Camping -- one of the earthiest of endeavors -- can inspire the most heavenly of thoughts. But in the middle of the coronavirus pandemic, it inspires a sobering question as well: Is it safe?

The good news is that relatively speaking, camping is among the safer forms of recreation you can enjoy right now.

Even so, it's not without risk. But if you know what you're getting into and follow some practical camping safety tips, you can enjoy that soul-cleansing getaway without much worry.




In June, the news site MLive consulted with four public health specialists in Michigan who collectively rated 36 activities by their professionally estimated level of risk. They each made their own assessments and averaged out the results.

On a scale of 1 to 10 with 10 being the highest risk level, camping came in at a relatively low 3. That was on par with playing golf and or getting groceries at a store following safety protocols.

For comparison, they rated playing tennis at just a 1 and going to gyms and amusement parks at an 8.

CNN Travel talked with one of those four experts -- Dr. Matthew Sims, director of infectious disease research at Beaumont Health in Michigan -- about what factors make camping a lower-risk activity and got his tips on what campers should do (and not do) to make it even safer.




Sims, who enjoyed camping back in his undergrad and medical school days, said one of the biggest things in camping's favour is that you're mostly outdoors.

Sims contrasted camping with going to bars, high-risk areas that are typically cramped, crowded and indoors. That's a great environment for a disease such as COVID-19 to spread, and the quartet rated it a 9 on their risk scale.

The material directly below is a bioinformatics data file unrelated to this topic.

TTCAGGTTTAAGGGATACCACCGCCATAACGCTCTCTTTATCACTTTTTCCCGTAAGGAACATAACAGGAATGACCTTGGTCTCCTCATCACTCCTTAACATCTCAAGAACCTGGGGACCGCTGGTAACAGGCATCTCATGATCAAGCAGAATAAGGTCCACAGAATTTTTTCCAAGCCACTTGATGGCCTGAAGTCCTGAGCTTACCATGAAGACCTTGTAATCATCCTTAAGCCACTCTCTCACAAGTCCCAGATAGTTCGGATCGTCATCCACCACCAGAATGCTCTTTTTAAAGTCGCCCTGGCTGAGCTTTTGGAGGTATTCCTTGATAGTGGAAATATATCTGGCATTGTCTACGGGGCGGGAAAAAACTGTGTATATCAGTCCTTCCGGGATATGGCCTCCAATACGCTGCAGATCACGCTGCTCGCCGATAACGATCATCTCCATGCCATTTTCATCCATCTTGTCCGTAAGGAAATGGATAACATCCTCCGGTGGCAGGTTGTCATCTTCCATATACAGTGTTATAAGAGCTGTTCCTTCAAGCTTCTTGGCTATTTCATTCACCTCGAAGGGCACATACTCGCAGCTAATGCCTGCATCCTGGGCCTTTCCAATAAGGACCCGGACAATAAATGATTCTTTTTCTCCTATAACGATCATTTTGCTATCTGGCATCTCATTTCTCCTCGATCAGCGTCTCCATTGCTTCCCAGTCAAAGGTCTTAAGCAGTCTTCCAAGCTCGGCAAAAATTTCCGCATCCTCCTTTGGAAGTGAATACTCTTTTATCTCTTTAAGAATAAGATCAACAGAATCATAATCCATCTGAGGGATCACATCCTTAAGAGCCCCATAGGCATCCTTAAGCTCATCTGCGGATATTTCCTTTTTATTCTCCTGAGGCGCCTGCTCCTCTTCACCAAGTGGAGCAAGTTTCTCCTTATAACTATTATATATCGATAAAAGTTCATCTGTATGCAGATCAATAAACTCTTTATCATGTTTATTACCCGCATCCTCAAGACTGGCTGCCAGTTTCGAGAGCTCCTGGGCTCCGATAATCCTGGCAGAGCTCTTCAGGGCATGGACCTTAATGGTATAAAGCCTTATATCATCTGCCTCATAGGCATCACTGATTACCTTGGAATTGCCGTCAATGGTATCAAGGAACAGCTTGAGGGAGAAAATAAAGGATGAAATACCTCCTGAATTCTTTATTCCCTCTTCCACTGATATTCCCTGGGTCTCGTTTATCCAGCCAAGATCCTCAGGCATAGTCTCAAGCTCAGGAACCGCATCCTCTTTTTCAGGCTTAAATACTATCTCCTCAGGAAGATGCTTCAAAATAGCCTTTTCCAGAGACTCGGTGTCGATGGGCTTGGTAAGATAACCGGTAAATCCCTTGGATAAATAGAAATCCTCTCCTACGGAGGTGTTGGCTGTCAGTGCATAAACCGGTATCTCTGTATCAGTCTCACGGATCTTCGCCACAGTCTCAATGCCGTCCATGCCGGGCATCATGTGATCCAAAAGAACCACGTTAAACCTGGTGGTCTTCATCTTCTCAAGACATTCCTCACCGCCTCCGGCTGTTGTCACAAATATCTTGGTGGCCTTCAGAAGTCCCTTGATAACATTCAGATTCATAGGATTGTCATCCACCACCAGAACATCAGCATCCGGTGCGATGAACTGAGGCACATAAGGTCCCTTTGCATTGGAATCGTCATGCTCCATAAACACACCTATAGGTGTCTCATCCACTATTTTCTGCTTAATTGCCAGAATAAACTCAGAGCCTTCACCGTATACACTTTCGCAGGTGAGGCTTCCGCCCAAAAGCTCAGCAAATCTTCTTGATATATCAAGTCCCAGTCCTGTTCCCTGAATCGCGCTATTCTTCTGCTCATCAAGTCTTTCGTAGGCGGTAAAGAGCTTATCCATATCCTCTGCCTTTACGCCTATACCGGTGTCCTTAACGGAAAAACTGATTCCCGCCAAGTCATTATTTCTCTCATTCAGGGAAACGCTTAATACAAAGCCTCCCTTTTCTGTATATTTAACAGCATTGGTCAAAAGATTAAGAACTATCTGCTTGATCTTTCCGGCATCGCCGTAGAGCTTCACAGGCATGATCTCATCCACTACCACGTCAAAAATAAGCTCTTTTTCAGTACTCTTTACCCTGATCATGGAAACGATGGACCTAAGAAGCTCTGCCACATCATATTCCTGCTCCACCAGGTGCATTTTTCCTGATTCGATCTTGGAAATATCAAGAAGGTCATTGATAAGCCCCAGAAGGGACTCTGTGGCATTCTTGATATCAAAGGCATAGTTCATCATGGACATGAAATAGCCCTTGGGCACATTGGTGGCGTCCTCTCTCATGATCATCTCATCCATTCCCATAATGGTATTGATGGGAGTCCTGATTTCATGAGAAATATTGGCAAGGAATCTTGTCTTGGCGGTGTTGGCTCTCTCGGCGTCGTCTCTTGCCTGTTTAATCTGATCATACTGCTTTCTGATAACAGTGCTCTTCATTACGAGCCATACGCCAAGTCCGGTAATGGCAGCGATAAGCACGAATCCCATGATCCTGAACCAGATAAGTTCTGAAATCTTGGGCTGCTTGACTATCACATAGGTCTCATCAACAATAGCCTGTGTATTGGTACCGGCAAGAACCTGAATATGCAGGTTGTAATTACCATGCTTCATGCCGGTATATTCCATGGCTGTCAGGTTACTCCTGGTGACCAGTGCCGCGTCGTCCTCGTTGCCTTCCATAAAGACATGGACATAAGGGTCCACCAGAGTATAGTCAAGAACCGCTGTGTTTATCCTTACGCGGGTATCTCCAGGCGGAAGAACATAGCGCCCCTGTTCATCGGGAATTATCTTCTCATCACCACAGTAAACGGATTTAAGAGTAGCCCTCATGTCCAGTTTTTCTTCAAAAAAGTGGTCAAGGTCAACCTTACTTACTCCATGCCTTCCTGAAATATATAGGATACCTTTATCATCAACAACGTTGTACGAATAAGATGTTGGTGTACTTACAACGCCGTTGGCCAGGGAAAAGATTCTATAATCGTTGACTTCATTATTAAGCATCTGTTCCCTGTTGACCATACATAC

"An enclosed area tends to fill with the virus over time." Outdoors, on the other hand, the virus can disperse much more easily, Sims said.

"Let's say someone coughs. You're not going to fill an outdoor space with the virus."




Solo trips and outings with people you live with are the best ways to go.

"Going in bigger groups -- that's going to make your risk a little higher," Sims said. "It's not going to be as safe as going with your own family or staying at home. Interaction with other people outside the people you're living with raises your risk."

Family who share a home shouldn't have any additional worries sharing space while camping.

"The people who share a tent in general are already in contact with each other. If a family goes camping, they're already exposed to each other."

He said as long as the family members aren't exposed to other people, staying in a house together vs. sharing a tent or an RV shouldn't make a difference.

"Staying in smaller groups is safer. Stay away from people you don't know," Sims said. "If you encounter a new group, say on a hike, keep your distance from them. Staying to yourself is a safer thing. It's great to be friendly, but don't go up and share pictures."




Sims pointed out some other things that could raise the risk of catching COVID-19:

-- Singing around a campfire. "That aerosolizes more virus. If you're going to sing around a campfire, that's a potential risk." So, if you're having a moment and just need to burst into song, spread out.

-- Smoke from campfire. That can make you cough and help spread the virus. If you have a fire, don't crowd around it. In summer, maybe you can just do without one.

-- Shared food. This can be a problem when you're camping, especially if you go with a larger group.

"If you make a big pot of stew and everyone goes and takes from the same pot and uses the same utensils and ladle, that's a risk," Sims said.

Avoid buffet-style situations, especially in groups outside the family. People may share a "big plate of burgers, hot dogs or ribs. People can pick up food and then put it back."